Nice acting turn by Michael Hordern, who one might recognize as the fellow who played Marley in the Alistair Sim version of “A Christmas Carol.” I like this little movie very much. It very nicely, very economically conveys the horror the protagonist feels as he realizes that something he used to scoff at will be with him for the rest of his days.
Am finding that, in recent drafts of short horror stories written longhand upon rising in the early morning, certain plot elements repeat, to the extent that they are almost different versions of the same story. Am puzzling over whether this is a good or bad thing, whether I need to decide which version is best and attempt to publish only that one, or whether it is okay to proceed with submitting for publication variations on a theme.
Recently read Elizabeth Jane Howard’s ghost story “Three Miles Up,” in a nice edition of her tales published by Tartarus Press. Found it effective and creepy. Love the little boy running off in abject fear at the sight of Sharon, and the repeated answer to the question “where is the village?” — “Three miles up,” first uttered by the old man, then by the boy, who reminds them he told them once already. But I must admit, I’m a bit puzzled about what, exactly, Sharon is. Will have to search the Intertubes to see if I can find a satisfying answer. Or read it again, and let it sit in the mind a while, aging, gathering resonance. Stories that puzzle are often best savored that way.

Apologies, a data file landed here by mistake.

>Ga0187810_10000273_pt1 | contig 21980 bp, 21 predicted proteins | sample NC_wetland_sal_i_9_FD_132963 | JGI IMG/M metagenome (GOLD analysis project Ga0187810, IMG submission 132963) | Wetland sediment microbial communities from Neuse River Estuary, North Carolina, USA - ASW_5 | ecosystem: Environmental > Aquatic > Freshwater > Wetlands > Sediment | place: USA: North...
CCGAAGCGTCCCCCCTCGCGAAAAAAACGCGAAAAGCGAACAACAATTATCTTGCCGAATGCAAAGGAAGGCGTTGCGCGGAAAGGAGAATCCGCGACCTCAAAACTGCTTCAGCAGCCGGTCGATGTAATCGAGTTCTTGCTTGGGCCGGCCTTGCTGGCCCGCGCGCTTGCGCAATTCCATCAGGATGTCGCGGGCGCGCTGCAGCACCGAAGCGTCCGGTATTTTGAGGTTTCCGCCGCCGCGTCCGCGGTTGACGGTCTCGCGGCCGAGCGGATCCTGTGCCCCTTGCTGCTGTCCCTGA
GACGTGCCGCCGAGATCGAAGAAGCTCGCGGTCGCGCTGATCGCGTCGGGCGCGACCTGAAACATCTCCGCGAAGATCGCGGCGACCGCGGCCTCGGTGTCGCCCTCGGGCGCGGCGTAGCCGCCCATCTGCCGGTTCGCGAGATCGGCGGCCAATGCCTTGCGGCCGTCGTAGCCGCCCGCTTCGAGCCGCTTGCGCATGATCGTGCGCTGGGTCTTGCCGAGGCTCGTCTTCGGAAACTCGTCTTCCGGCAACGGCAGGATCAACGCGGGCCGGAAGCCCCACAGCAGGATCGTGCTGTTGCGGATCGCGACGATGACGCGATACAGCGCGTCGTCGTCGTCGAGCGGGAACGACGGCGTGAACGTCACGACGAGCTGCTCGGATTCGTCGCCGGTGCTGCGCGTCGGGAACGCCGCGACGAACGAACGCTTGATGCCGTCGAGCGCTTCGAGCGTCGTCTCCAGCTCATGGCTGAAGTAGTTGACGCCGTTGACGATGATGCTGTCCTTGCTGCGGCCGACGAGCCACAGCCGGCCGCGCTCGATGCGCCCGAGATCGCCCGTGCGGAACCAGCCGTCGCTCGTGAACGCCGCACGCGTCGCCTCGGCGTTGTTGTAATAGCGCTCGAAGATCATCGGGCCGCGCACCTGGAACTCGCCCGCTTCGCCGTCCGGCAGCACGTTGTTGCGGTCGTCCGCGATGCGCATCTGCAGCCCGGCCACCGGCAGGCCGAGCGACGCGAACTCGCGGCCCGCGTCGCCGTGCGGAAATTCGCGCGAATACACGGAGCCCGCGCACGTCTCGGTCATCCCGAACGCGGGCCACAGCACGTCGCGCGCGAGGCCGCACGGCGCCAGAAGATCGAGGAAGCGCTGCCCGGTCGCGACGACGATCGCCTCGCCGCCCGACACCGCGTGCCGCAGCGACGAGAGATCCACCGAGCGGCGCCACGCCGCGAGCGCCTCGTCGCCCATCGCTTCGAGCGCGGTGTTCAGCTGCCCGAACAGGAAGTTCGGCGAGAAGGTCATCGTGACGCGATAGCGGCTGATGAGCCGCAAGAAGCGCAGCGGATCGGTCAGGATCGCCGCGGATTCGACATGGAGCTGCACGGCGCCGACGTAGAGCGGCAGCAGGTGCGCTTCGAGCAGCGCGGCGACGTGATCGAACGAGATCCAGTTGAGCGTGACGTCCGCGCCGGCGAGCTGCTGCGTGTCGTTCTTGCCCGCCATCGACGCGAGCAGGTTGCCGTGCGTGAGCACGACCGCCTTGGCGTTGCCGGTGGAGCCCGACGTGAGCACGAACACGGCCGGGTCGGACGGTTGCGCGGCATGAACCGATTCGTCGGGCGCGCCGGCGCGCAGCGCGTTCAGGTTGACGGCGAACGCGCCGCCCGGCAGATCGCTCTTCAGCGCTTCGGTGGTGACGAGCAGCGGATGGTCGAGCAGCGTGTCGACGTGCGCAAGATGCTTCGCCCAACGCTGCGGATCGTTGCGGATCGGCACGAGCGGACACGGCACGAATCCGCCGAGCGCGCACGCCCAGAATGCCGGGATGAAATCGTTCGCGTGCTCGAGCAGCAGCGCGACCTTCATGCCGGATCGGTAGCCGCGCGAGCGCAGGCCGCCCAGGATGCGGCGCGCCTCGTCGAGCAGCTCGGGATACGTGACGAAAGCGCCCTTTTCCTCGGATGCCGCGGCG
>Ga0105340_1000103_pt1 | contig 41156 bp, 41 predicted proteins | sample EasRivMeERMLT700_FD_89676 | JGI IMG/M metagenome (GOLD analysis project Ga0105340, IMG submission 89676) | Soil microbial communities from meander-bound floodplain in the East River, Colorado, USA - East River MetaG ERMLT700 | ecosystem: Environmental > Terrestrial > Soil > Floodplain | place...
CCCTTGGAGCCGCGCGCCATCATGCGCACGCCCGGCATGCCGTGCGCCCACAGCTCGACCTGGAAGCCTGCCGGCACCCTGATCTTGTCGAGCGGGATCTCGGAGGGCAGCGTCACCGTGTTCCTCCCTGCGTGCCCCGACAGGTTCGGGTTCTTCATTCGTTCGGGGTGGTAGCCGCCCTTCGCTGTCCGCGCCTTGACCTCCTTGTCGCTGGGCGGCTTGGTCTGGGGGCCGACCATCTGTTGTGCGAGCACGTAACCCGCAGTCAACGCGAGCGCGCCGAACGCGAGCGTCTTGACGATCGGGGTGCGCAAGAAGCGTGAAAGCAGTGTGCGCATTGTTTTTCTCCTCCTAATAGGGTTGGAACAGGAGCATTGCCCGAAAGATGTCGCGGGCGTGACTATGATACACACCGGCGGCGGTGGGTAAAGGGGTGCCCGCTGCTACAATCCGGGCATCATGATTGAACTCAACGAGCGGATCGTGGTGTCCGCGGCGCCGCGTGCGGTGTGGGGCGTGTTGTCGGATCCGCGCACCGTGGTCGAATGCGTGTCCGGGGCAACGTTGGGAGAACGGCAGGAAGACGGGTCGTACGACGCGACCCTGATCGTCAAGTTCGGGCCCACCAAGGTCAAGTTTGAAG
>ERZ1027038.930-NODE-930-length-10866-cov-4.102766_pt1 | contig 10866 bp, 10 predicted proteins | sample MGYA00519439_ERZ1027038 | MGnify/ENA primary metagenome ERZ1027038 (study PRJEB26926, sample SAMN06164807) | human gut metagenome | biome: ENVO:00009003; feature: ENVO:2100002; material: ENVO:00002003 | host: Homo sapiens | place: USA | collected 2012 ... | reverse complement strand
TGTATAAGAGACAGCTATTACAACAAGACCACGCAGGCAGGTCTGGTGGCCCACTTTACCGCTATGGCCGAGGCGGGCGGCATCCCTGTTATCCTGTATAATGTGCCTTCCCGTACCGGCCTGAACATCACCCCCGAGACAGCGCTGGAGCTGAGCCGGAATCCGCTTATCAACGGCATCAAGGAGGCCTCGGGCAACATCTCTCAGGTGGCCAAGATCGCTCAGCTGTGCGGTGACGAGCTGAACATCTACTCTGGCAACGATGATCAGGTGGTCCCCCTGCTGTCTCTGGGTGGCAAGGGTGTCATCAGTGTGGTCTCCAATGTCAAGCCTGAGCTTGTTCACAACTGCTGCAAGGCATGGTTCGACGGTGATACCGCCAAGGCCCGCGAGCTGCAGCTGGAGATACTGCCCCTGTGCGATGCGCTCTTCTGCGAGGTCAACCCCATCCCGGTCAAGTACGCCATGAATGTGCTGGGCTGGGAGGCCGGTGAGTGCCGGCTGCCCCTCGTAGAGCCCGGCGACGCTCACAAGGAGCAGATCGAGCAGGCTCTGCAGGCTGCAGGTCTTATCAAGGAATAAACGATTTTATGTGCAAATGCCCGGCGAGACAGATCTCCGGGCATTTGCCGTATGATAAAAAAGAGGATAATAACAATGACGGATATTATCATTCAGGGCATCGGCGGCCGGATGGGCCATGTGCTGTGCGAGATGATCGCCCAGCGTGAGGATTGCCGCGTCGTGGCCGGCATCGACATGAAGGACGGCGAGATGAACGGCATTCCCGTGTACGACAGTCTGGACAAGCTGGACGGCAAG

The story reminded me, by the way, of Blackwood’s “The Willows,” in the sense that the protagonists were pitted, in part, against a hostile landscape. But in “Three Miles Up,” the “monster” is among the protagonists, while in “The Willows” all menace is exterior.
This blog will tell the final steps in the journey of the novel SAD JINGO from nearly published in the late 1990s by a traditional New York publishing house to actual publication by ebook publisher Delabarre Publishing sometime in mid-to-late 2011.
Along the way, I will post about the process of exploring the dark areas of the imagination through writing, and point out good examples in books and movies of same.
Long-time writer, first-time novelist here, old enough to have started typing manuscripts on a typewriter, but willing to evolve along with epublishing.
No need to fasten any seatbelts, it’s unlikely to be a bumpy ride. But hopefully it will be interesting.